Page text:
Thu, 9 Dec 2004 09:54:28 -0500 (EST)
> On Wed, Dec 08, 2004 at 01:27:10PM -0800, Stephen Weeks wrote:
> > > The values #"a" and "dfgdfsg" should be polymorphic just like 5.
> > Yes. BTW, the SML term in this situation is "overloaded", not
> > "polymorphic".
> One more thing on this point: this means that depending on what function
> this gets passed to, the value might get expanded. eg:
> "foo" -> 'foo' when passed as a String
> "foo" -> '\^@f\^@o\^@o' when passed as a UCS2String
> (in terms of one possible binary representation in memory)
This exact same thing happens with overload resolution of numeric
constants (the constant '4' can be resolved to any of Int32.int,
Int64.int, IntInf.int, etc., all with different memory representations).
The infrastructure for handling this stuff is in place.
> I think the equality issue is sidestepped since the parameters are different
> types and thus can't be compared by =, but I am still an SML newbie. :)
If you are asking: "Might I ever be required to check the equality of
string (constants) that have different memory representations?", then you
are correct that the answer is 'no' -- because polymorphic equality
requires comparing values of the same type. Now, it may be that the use
of equality is what resolves a constant to a particular type.
> > > What is the idea behind WideTextPrimIO?
> > I assume the idea here is to be able to build a WideTextIO module
> > similar to TextIO.
> ... yeah, but what would it do?
> If you're reading from an external source, you need to perform
> encoding/decoding of the characters from/into Unicode. Is it just
> supposed to be for reading native UCS2 or what?
> I am planning on ignoring this unless anyone has an objection.
It really depends upon how you intend to implement things. The PrimIO
functions are what talk to the OS, getting you bags of bytes (from files,
sockets, etc.). If you can use the OS to decode, then you may be able to
build up from WidePrimIO. If you can't use the OS to decode (or want to
decode yourself), then you can probably just build up from BinIO -- you
get an uninterpreted stream of bytes, which are decoded by you.
> Actually, maybe we should say CHAR.is* is English-only as well.
> If you want localized version of CHAR.is* and Int.scan and Date.scan and
> whatever, then you need to use a special yet-to-be-defined localization
That is probably fair. It is certainly the easiest place to start.
> > > How does one make official changes to the SML Basis Library anyways?
> > It doesn't seem possible to me. There is an email list
Back in Nov. 2002, after the first major revision to the online spec since
1999, I tried prodding John into clarifying the "fluidity" of the spec.
In the short run, he said, getting the spec published was the priority.
In the long run, the specification is not meant to be a "static"
document (unlike the Definition of SML). We expect and hope that it
will evolve and grow. To that end, there should be a steering committee
with representatives from the major players to maintain the
specification. Changes to specification come in several forms:
1) correction to broken features.
2) new APIs
3) additional operations to existing APIs
4) incompatible changes to existing APIs
5) deletion of depreciated features/APIs.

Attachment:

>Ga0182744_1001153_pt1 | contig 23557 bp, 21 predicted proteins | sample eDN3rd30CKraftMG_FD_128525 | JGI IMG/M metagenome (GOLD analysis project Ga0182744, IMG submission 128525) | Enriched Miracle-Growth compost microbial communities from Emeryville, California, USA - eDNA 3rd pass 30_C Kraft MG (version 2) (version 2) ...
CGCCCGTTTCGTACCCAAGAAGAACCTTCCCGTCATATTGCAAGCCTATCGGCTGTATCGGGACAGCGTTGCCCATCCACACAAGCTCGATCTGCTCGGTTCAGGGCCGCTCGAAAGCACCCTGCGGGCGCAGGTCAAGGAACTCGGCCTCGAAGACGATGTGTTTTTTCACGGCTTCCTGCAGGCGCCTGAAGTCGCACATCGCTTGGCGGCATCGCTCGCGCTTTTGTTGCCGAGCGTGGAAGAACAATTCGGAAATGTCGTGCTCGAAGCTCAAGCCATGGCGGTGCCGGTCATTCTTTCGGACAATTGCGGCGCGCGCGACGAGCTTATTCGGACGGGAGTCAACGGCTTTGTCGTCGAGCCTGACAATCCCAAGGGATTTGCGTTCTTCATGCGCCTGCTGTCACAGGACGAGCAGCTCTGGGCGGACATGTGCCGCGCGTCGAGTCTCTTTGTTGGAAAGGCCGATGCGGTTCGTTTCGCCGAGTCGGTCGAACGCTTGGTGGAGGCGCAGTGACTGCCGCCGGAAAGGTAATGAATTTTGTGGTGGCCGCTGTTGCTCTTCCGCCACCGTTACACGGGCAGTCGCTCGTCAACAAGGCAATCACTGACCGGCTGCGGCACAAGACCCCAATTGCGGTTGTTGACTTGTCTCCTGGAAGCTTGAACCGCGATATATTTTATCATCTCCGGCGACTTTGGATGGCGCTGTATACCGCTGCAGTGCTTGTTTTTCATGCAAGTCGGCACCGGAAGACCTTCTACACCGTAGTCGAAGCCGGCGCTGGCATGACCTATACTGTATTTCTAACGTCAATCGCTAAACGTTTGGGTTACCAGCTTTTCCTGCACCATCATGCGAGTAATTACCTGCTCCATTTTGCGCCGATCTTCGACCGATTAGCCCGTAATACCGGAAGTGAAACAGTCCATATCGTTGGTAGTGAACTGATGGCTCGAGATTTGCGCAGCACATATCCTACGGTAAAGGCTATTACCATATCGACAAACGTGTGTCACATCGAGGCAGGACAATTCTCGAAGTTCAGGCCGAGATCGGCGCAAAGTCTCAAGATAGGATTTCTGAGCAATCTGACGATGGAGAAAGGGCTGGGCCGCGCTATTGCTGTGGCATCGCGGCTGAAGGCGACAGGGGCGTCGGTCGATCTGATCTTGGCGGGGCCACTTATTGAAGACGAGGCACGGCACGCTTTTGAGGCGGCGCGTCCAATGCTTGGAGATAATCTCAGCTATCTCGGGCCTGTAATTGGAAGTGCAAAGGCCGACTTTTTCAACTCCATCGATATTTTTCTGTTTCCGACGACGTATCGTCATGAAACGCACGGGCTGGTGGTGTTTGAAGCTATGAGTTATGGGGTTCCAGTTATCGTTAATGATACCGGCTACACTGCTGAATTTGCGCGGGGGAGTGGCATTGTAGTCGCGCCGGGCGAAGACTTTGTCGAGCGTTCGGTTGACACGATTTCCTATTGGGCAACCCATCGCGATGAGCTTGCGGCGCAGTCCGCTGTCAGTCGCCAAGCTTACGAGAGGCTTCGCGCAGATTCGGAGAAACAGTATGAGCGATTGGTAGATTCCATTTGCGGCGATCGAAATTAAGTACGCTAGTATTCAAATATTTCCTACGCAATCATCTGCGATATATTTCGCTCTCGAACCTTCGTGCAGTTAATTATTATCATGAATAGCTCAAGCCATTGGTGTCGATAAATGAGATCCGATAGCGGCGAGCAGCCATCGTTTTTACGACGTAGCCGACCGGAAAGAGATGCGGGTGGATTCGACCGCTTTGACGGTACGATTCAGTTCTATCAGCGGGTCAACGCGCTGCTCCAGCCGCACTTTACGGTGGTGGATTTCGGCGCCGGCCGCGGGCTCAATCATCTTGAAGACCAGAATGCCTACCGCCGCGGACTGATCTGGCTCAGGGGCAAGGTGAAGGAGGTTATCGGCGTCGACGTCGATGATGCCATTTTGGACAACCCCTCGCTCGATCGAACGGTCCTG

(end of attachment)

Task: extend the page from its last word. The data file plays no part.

For the sake of stability and backward compatibility, 1, 2, and 3 should
be the most common form of change (and I hope that 1 never happens).
Any new feature or API should be justified by some experience.
It would seem that we are entering the "long run" phase. Although, few of
the implementations besides MLton seem to care about keeping upto date
with the spec. So, I suspect that an implementation in MLton is the right
> So, the questions I need answers to before I start step 1. Should I call
> them Char2 and Char4 (akin to Int2, Int3, ...)? Then maybe WideChar is
> what we mean by LargeChar; WideChar is the largest.
> I take it that since Int<N> : INTEGER is in basis library and Char<N> : CHAR
> is not that you will want Char2 and Char4 in MLton.?
It really doesn't matter; names can easily be changed.
My suggestion would be to start a new MLB library, and build everything
you want there. The MLton structure is getting awfully full and a bit of
a hodgepodge of true extentions (e.g., Thread), useful additions to the
Basis Library (e.g, Word, IntInf), etc.
To the degree that it is possible, build against the Basis Library. You
should certainly be able to write down all the signatures that you might
want without needing to touch any part of the compiler.
> Do I need MLton compiler support for the base type?
> I notice in misc/primitive.sml that:
> structure Char =
> type t = char
> type char = t
> int8, int16, real32, word64, etc all appear to be some magical top-level
> things too. For now I will just make 'type t = word16/32'. I am guessing
> these magical types exist to make literals like #"a" agree with Char.char?
Essentially. You should be able to get very far with type t = word16/32,
because you won't have literals.
> I also see in ./mlton/atoms/c-type.fun that 'char = int8'. Why not word8?
The C calling convention on the PowerPC (and possibly other architectures)
requires passing a signed 8-bit value as a sign-extended 32-bit value.
(Because this is the convention, the caller may then perform a 32-bit
operation on the argument without first extracting the low-order bits.)
So, unfortunately, we need to remember at the C interface whether things
are signed or unsigned. Elsewhere in the compiler, we map char to word8.
Although, now that I write this, it isn't clear why char is mapped to a
signed, 8-bit value.
> PS. Where can I read the standard you quoted? I have been looking for the
> SML definition for months, but haven't found it---only books on Amazon.
There is no online copy of the Definition.